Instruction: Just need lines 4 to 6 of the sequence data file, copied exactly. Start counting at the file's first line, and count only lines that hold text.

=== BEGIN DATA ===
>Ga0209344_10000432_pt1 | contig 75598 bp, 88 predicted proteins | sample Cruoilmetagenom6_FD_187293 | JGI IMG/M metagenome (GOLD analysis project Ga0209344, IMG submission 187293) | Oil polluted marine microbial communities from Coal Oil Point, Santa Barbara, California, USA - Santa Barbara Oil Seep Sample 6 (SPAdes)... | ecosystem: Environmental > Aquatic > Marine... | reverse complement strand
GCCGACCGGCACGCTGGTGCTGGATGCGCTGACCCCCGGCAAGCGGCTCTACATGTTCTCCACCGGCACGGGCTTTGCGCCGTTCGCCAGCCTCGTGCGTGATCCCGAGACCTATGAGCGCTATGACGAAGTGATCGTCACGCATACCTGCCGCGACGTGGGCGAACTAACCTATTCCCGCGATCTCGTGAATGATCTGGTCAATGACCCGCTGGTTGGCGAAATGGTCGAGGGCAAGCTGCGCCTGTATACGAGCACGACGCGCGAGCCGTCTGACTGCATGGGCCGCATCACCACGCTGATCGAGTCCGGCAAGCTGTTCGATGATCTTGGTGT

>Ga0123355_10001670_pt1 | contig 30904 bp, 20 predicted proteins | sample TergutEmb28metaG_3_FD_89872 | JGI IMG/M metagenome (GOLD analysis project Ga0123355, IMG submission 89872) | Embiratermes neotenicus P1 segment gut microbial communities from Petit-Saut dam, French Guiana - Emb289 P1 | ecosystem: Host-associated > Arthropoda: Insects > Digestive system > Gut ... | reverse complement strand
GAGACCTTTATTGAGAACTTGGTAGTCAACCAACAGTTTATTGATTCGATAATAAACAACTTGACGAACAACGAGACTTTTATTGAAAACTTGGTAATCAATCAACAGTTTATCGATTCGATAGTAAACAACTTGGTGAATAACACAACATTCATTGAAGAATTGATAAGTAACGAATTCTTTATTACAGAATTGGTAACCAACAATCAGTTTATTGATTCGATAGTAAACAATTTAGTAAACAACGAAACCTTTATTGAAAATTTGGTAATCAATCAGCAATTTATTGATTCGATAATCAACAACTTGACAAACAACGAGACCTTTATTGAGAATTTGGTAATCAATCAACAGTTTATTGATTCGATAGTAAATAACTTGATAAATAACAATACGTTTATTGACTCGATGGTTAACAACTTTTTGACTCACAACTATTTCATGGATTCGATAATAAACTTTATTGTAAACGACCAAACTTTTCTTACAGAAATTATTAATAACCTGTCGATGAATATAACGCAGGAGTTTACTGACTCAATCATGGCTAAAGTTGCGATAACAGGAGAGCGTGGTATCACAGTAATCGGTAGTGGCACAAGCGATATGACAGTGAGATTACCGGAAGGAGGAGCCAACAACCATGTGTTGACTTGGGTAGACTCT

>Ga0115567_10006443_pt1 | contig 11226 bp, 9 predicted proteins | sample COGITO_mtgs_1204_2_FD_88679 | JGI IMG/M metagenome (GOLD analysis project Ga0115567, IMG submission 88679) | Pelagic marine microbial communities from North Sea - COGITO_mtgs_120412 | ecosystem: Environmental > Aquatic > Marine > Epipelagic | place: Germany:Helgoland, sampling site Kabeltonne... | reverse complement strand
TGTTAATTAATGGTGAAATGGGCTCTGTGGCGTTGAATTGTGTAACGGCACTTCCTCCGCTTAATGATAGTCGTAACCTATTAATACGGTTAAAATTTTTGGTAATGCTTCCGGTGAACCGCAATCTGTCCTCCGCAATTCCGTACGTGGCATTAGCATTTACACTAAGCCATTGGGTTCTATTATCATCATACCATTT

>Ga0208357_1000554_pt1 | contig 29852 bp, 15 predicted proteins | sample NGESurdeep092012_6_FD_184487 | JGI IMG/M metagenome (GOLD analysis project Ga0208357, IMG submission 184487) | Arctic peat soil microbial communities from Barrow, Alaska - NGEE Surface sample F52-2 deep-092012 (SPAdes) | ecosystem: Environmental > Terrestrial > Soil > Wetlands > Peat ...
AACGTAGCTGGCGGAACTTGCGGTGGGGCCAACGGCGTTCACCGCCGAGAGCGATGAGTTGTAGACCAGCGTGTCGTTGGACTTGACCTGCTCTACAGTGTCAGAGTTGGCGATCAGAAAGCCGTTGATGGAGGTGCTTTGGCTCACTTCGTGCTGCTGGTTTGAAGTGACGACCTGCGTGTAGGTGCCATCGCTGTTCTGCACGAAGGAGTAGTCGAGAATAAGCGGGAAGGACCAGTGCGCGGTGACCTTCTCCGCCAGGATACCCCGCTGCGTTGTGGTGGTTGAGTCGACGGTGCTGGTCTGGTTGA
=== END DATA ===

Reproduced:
GAGACCTTTATTGAGAACTTGGTAGTCAACCAACAGTTTATTGATTCGATAATAAACAACTTGACGAACAACGAGACTTTTATTGAAAACTTGGTAATCAATCAACAGTTTATCGATTCGATAGTAAACAACTTGGTGAATAACACAACATTCATTGAAGAATTGATAAGTAACGAATTCTTTATTACAGAATTGGTAACCAACAATCAGTTTATTGATTCGATAGTAAACAATTTAGTAAACAACGAAACCTTTATTGAAAATTTGGTAATCAATCAGCAATTTATTGATTCGATAATCAACAACTTGACAAACAACGAGACCTTTATTGAGAATTTGGTAATCAATCAACAGTTTATTGATTCGATAGTAAATAACTTGATAAATAACAATACGTTTATTGACTCGATGGTTAACAACTTTTTGACTCACAACTATTTCATGGATTCGATAATAAACTTTATTGTAAACGACCAAACTTTTCTTACAGAAATTATTAATAACCTGTCGATGAATATAACGCAGGAGTTTACTGACTCAATCATGGCTAAAGTTGCGATAACAGGAGAGCGTGGTATCACAGTAATCGGTAGTGGCACAAGCGATATGACAGTGAGATTACCGGAAGGAGGAGCCAACAACCATGTGTTGACTTGGGTAGACTCT

>Ga0115567_10006443_pt1 | contig 11226 bp, 9 predicted proteins | sample COGITO_mtgs_1204_2_FD_88679 | JGI IMG/M metagenome (GOLD analysis project Ga0115567, IMG submission 88679) | Pelagic marine microbial communities from North Sea - COGITO_mtgs_120412 | ecosystem: Environmental > Aquatic > Marine > Epipelagic | place: Germany:Helgoland, sampling site Kabeltonne... | reverse complement strand
TGTTAATTAATGGTGAAATGGGCTCTGTGGCGTTGAATTGTGTAACGGCACTTCCTCCGCTTAATGATAGTCGTAACCTATTAATACGGTTAAAATTTTTGGTAATGCTTCCGGTGAACCGCAATCTGTCCTCCGCAATTCCGTACGTGGCATTAGCATTTACACTAAGCCATTGGGTTCTATTATCATCATACCATTT